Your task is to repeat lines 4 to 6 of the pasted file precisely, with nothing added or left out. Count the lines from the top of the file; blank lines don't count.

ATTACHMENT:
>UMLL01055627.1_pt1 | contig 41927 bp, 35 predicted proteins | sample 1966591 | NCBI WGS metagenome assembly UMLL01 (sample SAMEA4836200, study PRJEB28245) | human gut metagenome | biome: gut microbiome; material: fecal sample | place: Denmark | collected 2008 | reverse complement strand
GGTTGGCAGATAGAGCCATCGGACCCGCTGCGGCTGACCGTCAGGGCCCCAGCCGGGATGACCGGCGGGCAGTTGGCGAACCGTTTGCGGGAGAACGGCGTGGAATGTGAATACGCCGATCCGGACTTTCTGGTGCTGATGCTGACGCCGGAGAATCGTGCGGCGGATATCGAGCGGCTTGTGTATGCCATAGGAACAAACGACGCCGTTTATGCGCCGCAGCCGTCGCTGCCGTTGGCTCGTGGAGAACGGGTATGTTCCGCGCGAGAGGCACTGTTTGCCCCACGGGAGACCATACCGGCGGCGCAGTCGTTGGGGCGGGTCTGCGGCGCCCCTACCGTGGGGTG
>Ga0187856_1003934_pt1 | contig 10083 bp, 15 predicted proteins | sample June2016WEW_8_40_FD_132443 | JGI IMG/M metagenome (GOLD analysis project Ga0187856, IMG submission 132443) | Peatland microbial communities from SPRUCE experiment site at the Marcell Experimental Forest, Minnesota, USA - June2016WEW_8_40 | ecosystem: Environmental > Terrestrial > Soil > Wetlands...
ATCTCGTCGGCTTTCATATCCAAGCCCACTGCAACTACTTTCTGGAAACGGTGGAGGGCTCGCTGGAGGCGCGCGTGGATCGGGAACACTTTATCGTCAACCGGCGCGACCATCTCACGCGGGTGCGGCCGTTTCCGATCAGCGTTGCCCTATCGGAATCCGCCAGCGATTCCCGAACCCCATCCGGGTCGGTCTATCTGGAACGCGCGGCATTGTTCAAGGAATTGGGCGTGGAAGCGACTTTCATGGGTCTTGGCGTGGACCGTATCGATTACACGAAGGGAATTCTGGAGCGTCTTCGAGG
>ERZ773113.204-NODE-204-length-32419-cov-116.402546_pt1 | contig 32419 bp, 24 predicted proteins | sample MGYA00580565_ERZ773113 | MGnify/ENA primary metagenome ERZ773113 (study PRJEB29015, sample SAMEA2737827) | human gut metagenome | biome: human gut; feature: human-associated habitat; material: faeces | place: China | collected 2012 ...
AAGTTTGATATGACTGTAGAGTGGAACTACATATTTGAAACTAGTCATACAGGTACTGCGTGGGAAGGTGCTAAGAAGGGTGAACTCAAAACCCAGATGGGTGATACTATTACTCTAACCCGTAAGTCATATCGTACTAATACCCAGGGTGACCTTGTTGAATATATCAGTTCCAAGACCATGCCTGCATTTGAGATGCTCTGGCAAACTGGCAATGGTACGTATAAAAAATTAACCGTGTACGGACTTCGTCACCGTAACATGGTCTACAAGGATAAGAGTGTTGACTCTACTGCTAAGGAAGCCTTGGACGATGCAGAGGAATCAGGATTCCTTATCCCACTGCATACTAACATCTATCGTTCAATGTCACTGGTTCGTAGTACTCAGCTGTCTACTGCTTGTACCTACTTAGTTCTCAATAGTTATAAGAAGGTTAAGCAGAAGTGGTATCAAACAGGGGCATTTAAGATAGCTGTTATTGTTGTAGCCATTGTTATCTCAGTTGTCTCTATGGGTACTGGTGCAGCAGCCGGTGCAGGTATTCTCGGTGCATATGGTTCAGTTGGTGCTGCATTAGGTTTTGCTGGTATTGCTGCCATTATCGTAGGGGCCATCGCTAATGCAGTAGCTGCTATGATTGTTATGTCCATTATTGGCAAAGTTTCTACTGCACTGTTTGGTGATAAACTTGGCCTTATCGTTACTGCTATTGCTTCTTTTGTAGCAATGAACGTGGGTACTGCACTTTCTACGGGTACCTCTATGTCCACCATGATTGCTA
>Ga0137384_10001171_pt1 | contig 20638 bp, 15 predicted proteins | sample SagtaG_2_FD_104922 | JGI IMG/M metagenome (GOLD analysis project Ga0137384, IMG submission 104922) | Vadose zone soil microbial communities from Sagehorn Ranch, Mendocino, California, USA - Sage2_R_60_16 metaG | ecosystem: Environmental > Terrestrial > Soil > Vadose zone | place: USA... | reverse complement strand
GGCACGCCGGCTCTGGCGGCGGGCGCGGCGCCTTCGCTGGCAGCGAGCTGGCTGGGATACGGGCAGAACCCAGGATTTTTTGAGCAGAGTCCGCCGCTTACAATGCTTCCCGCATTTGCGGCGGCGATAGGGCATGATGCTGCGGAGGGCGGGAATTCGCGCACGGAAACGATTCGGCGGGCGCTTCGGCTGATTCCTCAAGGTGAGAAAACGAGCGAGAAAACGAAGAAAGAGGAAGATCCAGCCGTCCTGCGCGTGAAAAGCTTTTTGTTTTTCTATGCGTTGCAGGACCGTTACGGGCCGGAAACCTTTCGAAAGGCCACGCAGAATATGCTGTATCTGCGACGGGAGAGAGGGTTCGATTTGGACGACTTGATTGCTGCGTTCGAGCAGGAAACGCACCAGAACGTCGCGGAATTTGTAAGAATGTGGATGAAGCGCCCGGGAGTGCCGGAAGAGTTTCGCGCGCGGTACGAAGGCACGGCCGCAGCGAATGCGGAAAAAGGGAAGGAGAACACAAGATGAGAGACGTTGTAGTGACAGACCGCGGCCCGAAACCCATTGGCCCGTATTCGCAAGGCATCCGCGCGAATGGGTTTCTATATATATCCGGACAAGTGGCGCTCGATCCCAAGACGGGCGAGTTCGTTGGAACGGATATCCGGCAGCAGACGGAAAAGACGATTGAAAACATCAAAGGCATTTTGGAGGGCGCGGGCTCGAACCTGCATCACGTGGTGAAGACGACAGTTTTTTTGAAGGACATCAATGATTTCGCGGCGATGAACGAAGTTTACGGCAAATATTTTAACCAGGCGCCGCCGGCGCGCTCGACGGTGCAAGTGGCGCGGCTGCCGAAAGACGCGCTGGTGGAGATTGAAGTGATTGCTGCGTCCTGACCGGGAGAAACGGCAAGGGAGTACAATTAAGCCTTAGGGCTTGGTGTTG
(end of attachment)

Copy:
ATCTCGTCGGCTTTCATATCCAAGCCCACTGCAACTACTTTCTGGAAACGGTGGAGGGCTCGCTGGAGGCGCGCGTGGATCGGGAACACTTTATCGTCAACCGGCGCGACCATCTCACGCGGGTGCGGCCGTTTCCGATCAGCGTTGCCCTATCGGAATCCGCCAGCGATTCCCGAACCCCATCCGGGTCGGTCTATCTGGAACGCGCGGCATTGTTCAAGGAATTGGGCGTGGAAGCGACTTTCATGGGTCTTGGCGTGGACCGTATCGATTACACGAAGGGAATTCTGGAGCGTCTTCGAGG
>ERZ773113.204-NODE-204-length-32419-cov-116.402546_pt1 | contig 32419 bp, 24 predicted proteins | sample MGYA00580565_ERZ773113 | MGnify/ENA primary metagenome ERZ773113 (study PRJEB29015, sample SAMEA2737827) | human gut metagenome | biome: human gut; feature: human-associated habitat; material: faeces | place: China | collected 2012 ...
AAGTTTGATATGACTGTAGAGTGGAACTACATATTTGAAACTAGTCATACAGGTACTGCGTGGGAAGGTGCTAAGAAGGGTGAACTCAAAACCCAGATGGGTGATACTATTACTCTAACCCGTAAGTCATATCGTACTAATACCCAGGGTGACCTTGTTGAATATATCAGTTCCAAGACCATGCCTGCATTTGAGATGCTCTGGCAAACTGGCAATGGTACGTATAAAAAATTAACCGTGTACGGACTTCGTCACCGTAACATGGTCTACAAGGATAAGAGTGTTGACTCTACTGCTAAGGAAGCCTTGGACGATGCAGAGGAATCAGGATTCCTTATCCCACTGCATACTAACATCTATCGTTCAATGTCACTGGTTCGTAGTACTCAGCTGTCTACTGCTTGTACCTACTTAGTTCTCAATAGTTATAAGAAGGTTAAGCAGAAGTGGTATCAAACAGGGGCATTTAAGATAGCTGTTATTGTTGTAGCCATTGTTATCTCAGTTGTCTCTATGGGTACTGGTGCAGCAGCCGGTGCAGGTATTCTCGGTGCATATGGTTCAGTTGGTGCTGCATTAGGTTTTGCTGGTATTGCTGCCATTATCGTAGGGGCCATCGCTAATGCAGTAGCTGCTATGATTGTTATGTCCATTATTGGCAAAGTTTCTACTGCACTGTTTGGTGATAAACTTGGCCTTATCGTTACTGCTATTGCTTCTTTTGTAGCAATGAACGTGGGTACTGCACTTTCTACGGGTACCTCTATGTCCACCATGATTGCTA